We all know the Olympics are big business. London’s footing an £11.3 billion tab to host the games this year after shelling out £80 million for the opening ceremony alone.
But how big a business is it for the athletes themselves, the ones that train for four years to put on the sporting spectacle?
Sponsorship and endorsements aside, there are some serious incentives at stake depending on which country you’re from.
The biggest gold medal bounty is out for Singaporean athletes who can collect a whopping $1 million for their troubles.
Given the medals themselves are only worth a paltry $700, that is one colossal carrot.
The other big payers include Italy, Russia and Ukraine, who all tip in over $100k for their gold medals. Australia is also up there, tabling an enticing $20k for Olympic gold.
And for our swimmers it’s even more. Australian gold medalists in the pool will take home a hefty $35k a pop.
But going by our sad swag of two gold medals to date, evidently that’s not enough…
Similarly, Singapore’s missed the mark too having never captured a gold medal in the 64 years it’s contested the Summer Olympics.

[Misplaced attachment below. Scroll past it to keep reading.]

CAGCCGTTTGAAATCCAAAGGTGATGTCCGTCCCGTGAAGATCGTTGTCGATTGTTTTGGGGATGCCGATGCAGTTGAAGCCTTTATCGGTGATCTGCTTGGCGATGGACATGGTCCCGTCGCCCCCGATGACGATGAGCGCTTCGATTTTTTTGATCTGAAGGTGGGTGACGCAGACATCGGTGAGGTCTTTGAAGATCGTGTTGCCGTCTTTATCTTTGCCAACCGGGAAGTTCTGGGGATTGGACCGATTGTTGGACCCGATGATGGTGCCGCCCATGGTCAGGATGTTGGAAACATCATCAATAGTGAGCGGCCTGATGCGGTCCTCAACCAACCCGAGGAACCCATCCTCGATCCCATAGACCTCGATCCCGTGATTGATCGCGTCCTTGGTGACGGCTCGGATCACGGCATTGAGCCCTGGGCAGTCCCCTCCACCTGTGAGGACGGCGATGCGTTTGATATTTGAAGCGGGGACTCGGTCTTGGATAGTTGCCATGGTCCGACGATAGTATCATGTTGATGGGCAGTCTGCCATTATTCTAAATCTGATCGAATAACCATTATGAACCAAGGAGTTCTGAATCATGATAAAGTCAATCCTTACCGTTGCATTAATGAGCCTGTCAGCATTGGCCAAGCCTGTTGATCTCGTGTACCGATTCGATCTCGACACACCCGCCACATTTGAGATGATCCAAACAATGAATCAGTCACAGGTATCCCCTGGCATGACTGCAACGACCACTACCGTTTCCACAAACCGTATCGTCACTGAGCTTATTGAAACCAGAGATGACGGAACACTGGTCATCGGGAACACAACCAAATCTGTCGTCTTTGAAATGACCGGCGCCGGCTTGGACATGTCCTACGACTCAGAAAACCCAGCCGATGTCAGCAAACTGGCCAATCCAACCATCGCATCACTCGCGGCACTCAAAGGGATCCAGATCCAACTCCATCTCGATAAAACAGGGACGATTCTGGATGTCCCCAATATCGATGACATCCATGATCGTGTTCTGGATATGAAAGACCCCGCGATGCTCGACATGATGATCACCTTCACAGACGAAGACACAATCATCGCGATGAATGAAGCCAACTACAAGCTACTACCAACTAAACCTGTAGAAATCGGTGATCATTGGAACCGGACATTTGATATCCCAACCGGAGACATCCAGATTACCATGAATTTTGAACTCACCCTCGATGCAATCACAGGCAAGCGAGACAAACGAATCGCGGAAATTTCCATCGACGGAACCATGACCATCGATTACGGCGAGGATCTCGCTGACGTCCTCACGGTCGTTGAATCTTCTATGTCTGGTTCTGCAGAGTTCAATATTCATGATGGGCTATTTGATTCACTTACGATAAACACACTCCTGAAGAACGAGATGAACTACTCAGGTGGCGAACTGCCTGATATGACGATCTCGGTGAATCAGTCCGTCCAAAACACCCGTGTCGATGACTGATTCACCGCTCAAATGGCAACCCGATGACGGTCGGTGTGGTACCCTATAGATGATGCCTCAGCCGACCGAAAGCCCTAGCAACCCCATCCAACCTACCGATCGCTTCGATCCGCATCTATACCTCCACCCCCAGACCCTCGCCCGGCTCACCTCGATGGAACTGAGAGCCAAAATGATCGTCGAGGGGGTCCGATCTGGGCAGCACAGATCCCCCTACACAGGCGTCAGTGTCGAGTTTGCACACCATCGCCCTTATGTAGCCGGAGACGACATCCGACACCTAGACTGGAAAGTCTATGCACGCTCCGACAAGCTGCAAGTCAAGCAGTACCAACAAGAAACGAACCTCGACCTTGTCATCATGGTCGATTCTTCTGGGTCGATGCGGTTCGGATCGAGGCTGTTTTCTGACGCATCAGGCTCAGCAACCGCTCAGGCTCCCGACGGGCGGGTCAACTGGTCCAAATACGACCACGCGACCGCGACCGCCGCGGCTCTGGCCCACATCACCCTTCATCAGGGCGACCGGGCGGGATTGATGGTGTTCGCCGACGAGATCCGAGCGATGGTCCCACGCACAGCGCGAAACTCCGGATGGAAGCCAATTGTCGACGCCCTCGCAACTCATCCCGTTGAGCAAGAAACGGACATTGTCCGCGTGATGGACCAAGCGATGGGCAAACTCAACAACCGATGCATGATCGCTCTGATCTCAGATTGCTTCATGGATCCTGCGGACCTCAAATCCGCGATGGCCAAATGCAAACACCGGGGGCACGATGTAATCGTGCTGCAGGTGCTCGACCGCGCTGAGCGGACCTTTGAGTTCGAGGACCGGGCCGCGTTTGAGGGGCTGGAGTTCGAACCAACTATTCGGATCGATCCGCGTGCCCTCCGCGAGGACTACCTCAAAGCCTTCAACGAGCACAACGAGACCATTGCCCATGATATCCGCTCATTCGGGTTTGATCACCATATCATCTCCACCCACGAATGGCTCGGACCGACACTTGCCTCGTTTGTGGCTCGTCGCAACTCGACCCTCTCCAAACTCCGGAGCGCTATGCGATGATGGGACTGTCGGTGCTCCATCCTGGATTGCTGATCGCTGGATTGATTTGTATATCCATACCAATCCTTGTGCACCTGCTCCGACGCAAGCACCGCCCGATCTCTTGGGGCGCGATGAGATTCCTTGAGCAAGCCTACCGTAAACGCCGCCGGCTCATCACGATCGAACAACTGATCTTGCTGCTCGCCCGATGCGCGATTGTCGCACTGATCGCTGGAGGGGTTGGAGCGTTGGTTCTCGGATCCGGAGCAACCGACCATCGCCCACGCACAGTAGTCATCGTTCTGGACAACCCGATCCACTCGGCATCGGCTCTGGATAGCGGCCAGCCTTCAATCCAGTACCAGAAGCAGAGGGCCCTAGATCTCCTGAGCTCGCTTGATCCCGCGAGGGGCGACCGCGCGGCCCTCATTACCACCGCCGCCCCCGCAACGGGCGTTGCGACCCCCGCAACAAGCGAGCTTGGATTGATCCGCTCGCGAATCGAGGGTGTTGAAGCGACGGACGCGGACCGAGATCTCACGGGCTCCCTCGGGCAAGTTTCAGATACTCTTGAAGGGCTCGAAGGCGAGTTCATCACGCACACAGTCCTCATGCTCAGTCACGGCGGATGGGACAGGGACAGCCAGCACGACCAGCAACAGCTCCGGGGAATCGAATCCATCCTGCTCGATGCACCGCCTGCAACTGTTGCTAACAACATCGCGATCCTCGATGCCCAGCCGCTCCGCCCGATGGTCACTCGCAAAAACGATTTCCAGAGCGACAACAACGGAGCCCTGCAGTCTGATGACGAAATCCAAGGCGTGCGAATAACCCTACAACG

So what’s the small business lesson in all this? The big bucks aren’t the be all and end all of incentive programs.
If you want an even and equitable rewards system to get the best out of your small business Olympians, here’s how you can get your pay structures right in 4 easy steps.
1. Define drivers
Sit down and set out how pay will be structured and the key drivers of different pay levels. Will it be internal aims, external achievements or performance based considerations to determine when pay is stepped up? These definitions form the basis of the salary system.
2. Look Around
To attract and retain employees you need to be paying at least the market rate so look around at what industry peers are paying and adjust accordingly. This is as easy as subscribing to industry surveys and making adjustments for any specific differences in your business.
3. Decide on a Type
Will you offer a base salary with an individual bonus system like Swimming Australia, or go for fringe benefits or even a team based bonus setup? Look at all the options and determine which works best for your business in terms of eligibility and the motivation of each staff member.
4. Put It Out There
Develop a clear policy around the decisions made in the first three steps. This will define expectations and equivalent jobs for each pay level. Communicate this with staff so the salary system is transparent and equitable.